Yet while still eliciting sneers from many Northerners, Piggly
Wiggly has managed to not only survive but also thrive, outliving
other industry pioneers—Food Fair, Grand Union, First National
and A&P among them—that have been relegated to the graveyard
of retail history.
Much of its success is attributable to the fact that Piggly Wiggly
stores are independent franchisees deeply rooted in their communities, say industry observers.
“We have the most recognizable name in the Southeast U.S.,
and an independent grocer is able to utilize the brand and standards to their benefit while servicing their local community,”
says Kristen Thane Clark, manager of communications at C&S
Wholesale Grocers, the Keene, N.H.-based wholesaler that owns
the Piggly Wiggly name. “We have our own mascot, Mr. Pig, who
proudly participates in various community events, parades and
store promotions,” she adds.
Suited to their community, Piggly Wiggly stores run the gamut
from barebones discount outlets, to traditional supermarkets, to
upscale gourmet emporiums, and operate everywhere from small
bayou outposts and rural towns, to thriving suburbs and major
cities including Birmingham, Ala., New Orleans and Atlanta.
“Many years of experience, strong customer service and inde-
pendent ownership allows them the flexibility to make various
changes in operations to market to a specific customer need,”
Clark says. “We offer the private label products to Piggly Wiggly
stores, reflecting our name with top quality products in all catego-
ries. The monitoring of store standards by Piggly Wiggly regional
managers ensures our facilities and overall operations measure up
to or exceed competitors’ offerings for long term viability.”
“It is hard to out-local a Piggly Wiggly,” says Richard J. George,
Ph.D., professor emeritus, food marketing, Haub School of
Business at Saint Joseph’s University in Philadelphia. “They are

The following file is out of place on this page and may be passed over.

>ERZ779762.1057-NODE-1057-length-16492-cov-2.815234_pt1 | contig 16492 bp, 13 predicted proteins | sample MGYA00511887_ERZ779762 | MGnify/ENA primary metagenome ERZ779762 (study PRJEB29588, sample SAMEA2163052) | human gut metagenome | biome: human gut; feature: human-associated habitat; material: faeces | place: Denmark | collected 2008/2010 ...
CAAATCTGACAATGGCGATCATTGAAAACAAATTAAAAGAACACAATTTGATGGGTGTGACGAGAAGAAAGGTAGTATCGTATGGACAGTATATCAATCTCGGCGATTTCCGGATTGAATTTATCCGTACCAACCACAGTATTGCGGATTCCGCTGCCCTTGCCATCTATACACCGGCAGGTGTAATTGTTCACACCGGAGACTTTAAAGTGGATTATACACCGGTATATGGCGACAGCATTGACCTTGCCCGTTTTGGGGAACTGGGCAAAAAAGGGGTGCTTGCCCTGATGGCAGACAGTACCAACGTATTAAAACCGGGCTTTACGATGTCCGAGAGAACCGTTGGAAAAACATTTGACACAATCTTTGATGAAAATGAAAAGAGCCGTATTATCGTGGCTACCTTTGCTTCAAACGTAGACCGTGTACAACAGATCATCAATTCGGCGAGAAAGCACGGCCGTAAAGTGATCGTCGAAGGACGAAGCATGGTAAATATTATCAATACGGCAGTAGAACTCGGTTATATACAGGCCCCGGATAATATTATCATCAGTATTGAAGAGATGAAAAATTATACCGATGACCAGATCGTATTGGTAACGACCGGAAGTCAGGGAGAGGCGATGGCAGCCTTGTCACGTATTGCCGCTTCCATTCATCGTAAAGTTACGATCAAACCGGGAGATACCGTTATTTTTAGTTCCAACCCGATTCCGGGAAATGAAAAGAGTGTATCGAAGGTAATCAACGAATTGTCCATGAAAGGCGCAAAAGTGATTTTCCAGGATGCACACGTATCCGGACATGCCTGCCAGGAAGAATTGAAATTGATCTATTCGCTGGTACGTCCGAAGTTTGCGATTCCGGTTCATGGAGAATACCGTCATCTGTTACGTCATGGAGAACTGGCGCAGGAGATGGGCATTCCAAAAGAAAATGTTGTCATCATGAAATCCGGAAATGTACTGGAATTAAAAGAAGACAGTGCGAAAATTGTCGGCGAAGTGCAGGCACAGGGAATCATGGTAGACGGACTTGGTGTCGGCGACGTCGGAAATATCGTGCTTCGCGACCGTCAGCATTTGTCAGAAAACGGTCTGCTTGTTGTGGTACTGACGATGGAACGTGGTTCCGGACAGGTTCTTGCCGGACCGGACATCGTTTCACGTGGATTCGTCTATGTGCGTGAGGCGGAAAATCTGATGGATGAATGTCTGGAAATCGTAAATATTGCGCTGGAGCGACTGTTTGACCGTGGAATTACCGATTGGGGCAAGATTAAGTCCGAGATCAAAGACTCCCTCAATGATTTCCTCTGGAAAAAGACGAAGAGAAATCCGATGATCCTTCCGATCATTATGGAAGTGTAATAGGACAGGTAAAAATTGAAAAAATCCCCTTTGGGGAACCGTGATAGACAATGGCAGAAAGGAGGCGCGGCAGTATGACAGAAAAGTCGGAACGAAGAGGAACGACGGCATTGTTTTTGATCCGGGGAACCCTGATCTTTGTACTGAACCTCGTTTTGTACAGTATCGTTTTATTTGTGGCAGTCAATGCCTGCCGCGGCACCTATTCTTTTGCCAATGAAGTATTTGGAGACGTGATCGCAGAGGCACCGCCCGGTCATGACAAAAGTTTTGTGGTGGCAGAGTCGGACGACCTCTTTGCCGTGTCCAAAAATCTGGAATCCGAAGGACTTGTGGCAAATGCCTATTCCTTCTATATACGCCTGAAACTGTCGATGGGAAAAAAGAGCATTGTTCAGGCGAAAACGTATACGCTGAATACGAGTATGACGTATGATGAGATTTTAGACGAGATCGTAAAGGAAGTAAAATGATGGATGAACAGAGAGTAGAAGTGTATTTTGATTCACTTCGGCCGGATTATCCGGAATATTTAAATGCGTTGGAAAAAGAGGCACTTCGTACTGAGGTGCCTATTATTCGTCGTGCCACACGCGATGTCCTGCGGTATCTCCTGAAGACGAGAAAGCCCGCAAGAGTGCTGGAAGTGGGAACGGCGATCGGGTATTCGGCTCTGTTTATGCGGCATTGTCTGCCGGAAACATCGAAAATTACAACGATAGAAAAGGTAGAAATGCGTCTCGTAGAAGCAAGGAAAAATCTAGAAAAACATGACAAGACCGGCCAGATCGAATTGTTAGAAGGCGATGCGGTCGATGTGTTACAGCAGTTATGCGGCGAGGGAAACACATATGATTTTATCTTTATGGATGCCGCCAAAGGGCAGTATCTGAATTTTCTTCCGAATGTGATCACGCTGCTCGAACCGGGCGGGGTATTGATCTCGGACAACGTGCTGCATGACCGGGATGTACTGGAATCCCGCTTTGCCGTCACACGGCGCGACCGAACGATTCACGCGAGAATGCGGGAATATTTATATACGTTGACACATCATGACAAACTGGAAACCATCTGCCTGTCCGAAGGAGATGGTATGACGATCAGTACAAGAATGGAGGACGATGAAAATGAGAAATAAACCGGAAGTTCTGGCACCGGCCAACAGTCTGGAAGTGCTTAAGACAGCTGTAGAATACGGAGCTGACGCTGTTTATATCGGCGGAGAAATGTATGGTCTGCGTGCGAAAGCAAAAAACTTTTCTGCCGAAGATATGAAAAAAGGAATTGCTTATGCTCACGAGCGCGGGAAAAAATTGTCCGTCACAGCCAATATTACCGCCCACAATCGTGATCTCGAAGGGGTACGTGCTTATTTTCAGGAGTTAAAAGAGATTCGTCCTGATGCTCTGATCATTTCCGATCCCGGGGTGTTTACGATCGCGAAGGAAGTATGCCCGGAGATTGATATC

the community store and do a lot of good stuff for the commu-
nity, like getting involved with local schools, youth leagues, Little
Leagues, etc. Ask other retailers what their community involve-
ment is and they will tell you they belong to the local country club.
But Piggly Wiggly is a store that likes to get involved. In many
small towns Piggly Wiggly is the grocery store,” George says. “In
their heyday they had almost 2,700 stores.”
Those early stores, however, were a fraction of the size of what
would now be considered a modern supermarket.
Today, 538 Piggly Wigglys are spread across 17 states, primarily
in the South, but as far west as Oklahoma and north to Wisconsin,
Illinois and Ohio. “In the past three years, we have expanded our
exposure in West Virginia and Ohio,” says Clark. “We anticipate
our future growth to occur in states adjacent to the ones in which
we presently operate.”
IN 17 STATES.
BEST IN SHOW
This little Piggly Wiggly went to the food show.
Piggly Wiggly Alabama Distributing Co. puts on an FMI-style food show for its members in downtown Birmingham,
Ala., allowing operators to come together to see and sample
the latest products.
“We are a very food show oriented company,” says
David Bullard, president and CEO of Piggly Wiggly Alabama
Distributing Co., based in Bessemer, Ala. “We have three
large food shows a year where we rent out the Birmingham-
Jefferson Civic Center downtown. We’ll have about 250
vendors come in and negotiate deals with them.”
This past May’s show proved to be extra special as
it doubled as a celebration for Piggly Wiggly’s 100th
anniversary, which officially was Sept. 19. “We constructed
our own replica of the original Piggly Wiggly,” Bullard says.
“We had a big birthday party with a birthday cake. Even Mr.
Pig was there,” he says.
“We worked with a lot of our private label suppliers and
got them to include our 100th anniversary insignia on the
labels,” Bullard says.